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8 Tips for Roasting A Chicken

Is there anything better than coming home to a roasted chicken for dinner? The answer is yes, eating the roasted chicken cold the next day with mayonnaise and a hunk of bread. But I won't go into that since my incessant mayonnaise talk seems to  turn a lot of people off.


But, somewhere in the course of history, people started talking about trussing and stuffing and basting and chickens just got way out of hand. The perfect chicken needs nothing more than butter, salt and pepper. And a small one can cook in an hour. I've waited longer for a baked potato, for Pete's sake.

I'll admit: I usually just wing it when it comes to roasting a chicken. I don't check the internal temperature, I don't tent with foil. I'll stick a lemon, a head of garlic or some leftover herbs in the cavity if I have it. I might cook it at 400 degrees one day and 475 the next.

So rather than a "recipe," which you could get from any host of sources (but here's one I'd trust-- just swap out the oil for unsalted butter, ehem Mark Bittman), I'm just going to give a few "tips.". Recipes often gloss over these nuances, so keep 'em in mind if you're giving whole roasted chicken a try.

1. Get a good chicken. Obviously not necessary, but a fresh chicken tastes wholly different from a frozen one. An organic, free range chicken will taste even better. The bird will look a little skinny, since it hasn't been pumped with hormones, but the taste will be delightfully more chicken-y and the texture will be less chewy.

2. Don't stress about it getting dry. I don't know about you guys, but I'd rather have a dry turkey breast than a not-yet-crispy skin or an under-cooked thigh. Turn the heat up high and crisp up that skin. The skin's crispy brownness is usually how I gauge whether or not I want to take the bird out of the oven.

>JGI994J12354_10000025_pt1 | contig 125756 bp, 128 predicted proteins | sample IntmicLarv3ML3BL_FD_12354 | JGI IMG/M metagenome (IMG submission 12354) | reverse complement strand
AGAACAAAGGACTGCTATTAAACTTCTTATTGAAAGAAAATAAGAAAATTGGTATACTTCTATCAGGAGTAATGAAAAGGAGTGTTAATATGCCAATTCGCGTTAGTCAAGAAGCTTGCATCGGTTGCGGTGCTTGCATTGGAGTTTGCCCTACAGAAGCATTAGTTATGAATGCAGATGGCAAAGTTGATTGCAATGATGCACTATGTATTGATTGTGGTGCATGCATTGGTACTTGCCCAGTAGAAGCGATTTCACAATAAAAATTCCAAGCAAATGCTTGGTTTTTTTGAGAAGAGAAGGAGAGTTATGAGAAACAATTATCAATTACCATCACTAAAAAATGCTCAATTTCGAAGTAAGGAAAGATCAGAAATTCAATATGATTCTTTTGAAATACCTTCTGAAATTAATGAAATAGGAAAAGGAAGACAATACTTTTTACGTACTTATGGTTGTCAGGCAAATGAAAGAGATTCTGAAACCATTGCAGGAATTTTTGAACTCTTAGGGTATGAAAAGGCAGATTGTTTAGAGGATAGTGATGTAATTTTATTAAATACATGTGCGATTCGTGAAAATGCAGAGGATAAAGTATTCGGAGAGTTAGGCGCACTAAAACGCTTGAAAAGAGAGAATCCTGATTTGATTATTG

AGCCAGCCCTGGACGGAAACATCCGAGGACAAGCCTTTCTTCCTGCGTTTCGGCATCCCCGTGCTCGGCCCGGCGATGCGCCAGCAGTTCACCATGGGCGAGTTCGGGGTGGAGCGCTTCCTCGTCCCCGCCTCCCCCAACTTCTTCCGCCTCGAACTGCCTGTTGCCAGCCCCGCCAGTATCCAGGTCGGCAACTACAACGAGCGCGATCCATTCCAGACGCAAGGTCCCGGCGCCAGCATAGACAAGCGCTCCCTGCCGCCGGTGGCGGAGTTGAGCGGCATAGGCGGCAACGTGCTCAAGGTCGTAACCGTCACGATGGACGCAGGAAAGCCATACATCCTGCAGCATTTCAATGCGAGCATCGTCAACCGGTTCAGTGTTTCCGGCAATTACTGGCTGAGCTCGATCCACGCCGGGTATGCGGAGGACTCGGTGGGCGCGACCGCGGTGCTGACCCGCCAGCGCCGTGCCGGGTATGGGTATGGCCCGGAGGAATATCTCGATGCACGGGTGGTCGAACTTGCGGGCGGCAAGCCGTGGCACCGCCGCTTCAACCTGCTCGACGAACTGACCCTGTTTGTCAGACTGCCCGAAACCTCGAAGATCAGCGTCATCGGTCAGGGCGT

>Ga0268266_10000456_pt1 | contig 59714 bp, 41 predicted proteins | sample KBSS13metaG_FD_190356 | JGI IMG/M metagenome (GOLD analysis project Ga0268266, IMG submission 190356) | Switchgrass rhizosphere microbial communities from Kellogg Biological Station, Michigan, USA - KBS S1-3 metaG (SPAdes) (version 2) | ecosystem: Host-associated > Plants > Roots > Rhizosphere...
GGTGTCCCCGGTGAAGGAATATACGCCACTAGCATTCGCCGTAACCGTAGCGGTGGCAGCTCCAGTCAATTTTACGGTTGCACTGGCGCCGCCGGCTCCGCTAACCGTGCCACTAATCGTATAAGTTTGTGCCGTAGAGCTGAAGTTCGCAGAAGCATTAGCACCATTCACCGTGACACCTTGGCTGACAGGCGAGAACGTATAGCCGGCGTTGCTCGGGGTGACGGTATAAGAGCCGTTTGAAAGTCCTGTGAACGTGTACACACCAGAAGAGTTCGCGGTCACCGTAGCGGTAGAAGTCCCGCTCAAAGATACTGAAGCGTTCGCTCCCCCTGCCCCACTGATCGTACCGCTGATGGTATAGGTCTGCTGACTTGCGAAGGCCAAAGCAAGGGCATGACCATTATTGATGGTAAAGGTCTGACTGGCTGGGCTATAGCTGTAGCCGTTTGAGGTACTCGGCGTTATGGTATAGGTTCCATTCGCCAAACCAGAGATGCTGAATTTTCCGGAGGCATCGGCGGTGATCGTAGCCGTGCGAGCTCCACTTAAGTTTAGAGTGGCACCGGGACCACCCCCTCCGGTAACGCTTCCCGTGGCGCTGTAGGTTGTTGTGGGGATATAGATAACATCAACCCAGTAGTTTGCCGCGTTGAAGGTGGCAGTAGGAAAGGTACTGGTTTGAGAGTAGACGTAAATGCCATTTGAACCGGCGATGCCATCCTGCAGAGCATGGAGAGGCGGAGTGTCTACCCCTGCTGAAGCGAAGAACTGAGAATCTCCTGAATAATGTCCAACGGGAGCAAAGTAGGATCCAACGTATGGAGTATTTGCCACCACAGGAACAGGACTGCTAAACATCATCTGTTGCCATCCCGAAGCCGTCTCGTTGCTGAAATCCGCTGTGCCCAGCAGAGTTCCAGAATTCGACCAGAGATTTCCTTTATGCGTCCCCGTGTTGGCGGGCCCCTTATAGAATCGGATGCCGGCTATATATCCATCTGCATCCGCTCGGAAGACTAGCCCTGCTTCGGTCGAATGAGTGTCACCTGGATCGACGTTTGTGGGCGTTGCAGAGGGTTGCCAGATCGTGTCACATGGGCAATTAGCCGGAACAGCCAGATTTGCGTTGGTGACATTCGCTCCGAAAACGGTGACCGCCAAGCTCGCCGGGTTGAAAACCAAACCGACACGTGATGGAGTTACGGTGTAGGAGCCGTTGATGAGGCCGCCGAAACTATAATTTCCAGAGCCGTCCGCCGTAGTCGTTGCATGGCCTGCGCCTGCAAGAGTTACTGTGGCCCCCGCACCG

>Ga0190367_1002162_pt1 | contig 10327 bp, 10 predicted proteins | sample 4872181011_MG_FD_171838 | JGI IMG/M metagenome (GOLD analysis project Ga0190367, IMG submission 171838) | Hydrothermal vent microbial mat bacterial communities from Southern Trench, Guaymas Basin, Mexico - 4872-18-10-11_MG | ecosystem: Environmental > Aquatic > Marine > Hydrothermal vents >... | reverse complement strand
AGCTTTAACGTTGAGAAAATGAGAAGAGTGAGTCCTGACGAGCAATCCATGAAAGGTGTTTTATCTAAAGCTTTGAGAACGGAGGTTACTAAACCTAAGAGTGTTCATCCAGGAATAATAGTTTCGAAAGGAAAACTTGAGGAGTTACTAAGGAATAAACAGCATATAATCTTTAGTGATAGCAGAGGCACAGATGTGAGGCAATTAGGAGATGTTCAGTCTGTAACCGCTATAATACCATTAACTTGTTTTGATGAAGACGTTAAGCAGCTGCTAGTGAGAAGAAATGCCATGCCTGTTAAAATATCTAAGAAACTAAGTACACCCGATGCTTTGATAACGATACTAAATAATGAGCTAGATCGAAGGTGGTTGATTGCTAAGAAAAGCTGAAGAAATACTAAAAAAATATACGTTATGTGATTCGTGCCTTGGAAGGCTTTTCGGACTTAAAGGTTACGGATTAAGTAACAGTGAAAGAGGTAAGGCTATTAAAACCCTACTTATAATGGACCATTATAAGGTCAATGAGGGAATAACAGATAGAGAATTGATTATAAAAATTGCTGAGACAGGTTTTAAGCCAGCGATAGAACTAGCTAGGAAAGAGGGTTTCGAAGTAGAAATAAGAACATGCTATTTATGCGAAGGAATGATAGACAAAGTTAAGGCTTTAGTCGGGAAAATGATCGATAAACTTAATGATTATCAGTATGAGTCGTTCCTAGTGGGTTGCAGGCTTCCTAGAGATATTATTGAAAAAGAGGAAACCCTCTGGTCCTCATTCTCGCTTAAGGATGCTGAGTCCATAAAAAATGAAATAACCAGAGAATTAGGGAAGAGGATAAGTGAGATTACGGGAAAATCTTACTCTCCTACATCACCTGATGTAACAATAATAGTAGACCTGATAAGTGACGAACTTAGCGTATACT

3. Use butter. It tastes better than olive oil, it really does. And butter will get hotter and burn faster. Now, you don't want charred skin, obviously, but flecks of crunch are the best part. 

4. Check for a bag inside! My college roommates and I learned this the hard way. I remembered my mom taking out the giblets and boiling the liver as a kid, but only after the fact.

5. If you have it, cut a lemon and/or a head of garlic in half and stuff inside. Otherwise, you honestly just need butter, salt and pepper, all used liberally. Save the stuffing, mirepoix and compound butters for your Thanksgiving turkey. (I will use a handful of herbs, but only if I want to make use of some extra I have in the fridge. It's not worth buying/trudging out to your garden for them just for this occasion, if you ask me.)

6. Who needs a roasting pan? Again, it might come in handy for Thanksgiving or if you're doing some other big Sunday roast for family, but for a chicken, I like to just use a cast iron skillet. The skin on the chicken's underside won't crisp up, but let's face it, it never does... even on a roasting rack.

7. Let your chicken rest. It'll keep it moist (even though we're not worrying too much about that, remember?), but it's also totally annoying to break apart a piping hot bird. For a small chicken, let rest at least 20 minutes, ideally longer, but we all need to eat sometime, amiright?

8. Serve with baked sweet potato fries and a butter lettuce salad. Such perfect flavor combos and textures. I crave/cook this exact meal probably twice a week. Take my word for it; it's perfect!

And don't forget the mayonnaise.

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